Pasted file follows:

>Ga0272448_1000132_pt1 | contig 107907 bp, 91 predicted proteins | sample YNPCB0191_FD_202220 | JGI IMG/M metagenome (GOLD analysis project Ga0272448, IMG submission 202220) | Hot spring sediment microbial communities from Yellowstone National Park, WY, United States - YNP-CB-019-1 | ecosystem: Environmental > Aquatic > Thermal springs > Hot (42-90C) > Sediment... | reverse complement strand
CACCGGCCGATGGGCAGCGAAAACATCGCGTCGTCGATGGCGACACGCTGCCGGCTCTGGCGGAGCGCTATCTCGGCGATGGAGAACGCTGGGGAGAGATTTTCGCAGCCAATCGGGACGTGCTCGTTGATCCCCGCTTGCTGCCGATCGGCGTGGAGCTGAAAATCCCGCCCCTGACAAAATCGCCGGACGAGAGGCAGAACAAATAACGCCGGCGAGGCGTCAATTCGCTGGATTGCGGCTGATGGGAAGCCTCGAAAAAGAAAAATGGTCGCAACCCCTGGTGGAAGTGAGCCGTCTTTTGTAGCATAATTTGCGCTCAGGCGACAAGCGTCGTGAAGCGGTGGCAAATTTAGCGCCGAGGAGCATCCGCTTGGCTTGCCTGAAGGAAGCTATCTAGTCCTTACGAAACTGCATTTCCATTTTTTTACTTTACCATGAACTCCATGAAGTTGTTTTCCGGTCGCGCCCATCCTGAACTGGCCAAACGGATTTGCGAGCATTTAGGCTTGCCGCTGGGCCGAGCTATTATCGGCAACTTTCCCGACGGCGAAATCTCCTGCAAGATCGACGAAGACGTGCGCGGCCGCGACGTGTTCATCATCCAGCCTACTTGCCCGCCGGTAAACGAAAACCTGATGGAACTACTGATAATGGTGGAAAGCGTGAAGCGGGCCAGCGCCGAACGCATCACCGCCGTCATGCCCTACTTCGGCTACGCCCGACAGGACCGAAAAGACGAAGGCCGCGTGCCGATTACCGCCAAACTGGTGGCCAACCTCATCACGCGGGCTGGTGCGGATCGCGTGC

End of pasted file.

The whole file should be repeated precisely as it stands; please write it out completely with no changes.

>Ga0272448_1000132_pt1 | contig 107907 bp, 91 predicted proteins | sample YNPCB0191_FD_202220 | JGI IMG/M metagenome (GOLD analysis project Ga0272448, IMG submission 202220) | Hot spring sediment microbial communities from Yellowstone National Park, WY, United States - YNP-CB-019-1 | ecosystem: Environmental > Aquatic > Thermal springs > Hot (42-90C) > Sediment... | reverse complement strand
CACCGGCCGATGGGCAGCGAAAACATCGCGTCGTCGATGGCGACACGCTGCCGGCTCTGGCGGAGCGCTATCTCGGCGATGGAGAACGCTGGGGAGAGATTTTCGCAGCCAATCGGGACGTGCTCGTTGATCCCCGCTTGCTGCCGATCGGCGTGGAGCTGAAAATCCCGCCCCTGACAAAATCGCCGGACGAGAGGCAGAACAAATAACGCCGGCGAGGCGTCAATTCGCTGGATTGCGGCTGATGGGAAGCCTCGAAAAAGAAAAATGGTCGCAACCCCTGGTGGAAGTGAGCCGTCTTTTGTAGCATAATTTGCGCTCAGGCGACAAGCGTCGTGAAGCGGTGGCAAATTTAGCGCCGAGGAGCATCCGCTTGGCTTGCCTGAAGGAAGCTATCTAGTCCTTACGAAACTGCATTTCCATTTTTTTACTTTACCATGAACTCCATGAAGTTGTTTTCCGGTCGCGCCCATCCTGAACTGGCCAAACGGATTTGCGAGCATTTAGGCTTGCCGCTGGGCCGAGCTATTATCGGCAACTTTCCCGACGGCGAAATCTCCTGCAAGATCGACGAAGACGTGCGCGGCCGCGACGTGTTCATCATCCAGCCTACTTGCCCGCCGGTAAACGAAAACCTGATGGAACTACTGATAATGGTGGAAAGCGTGAAGCGGGCCAGCGCCGAACGCATCACCGCCGTCATGCCCTACTTCGGCTACGCCCGACAGGACCGAAAAGACGAAGGCCGCGTGCCGATTACCGCCAAACTGGTGGCCAACCTCATCACGCGGGCTGGTGCGGATCGCGTGC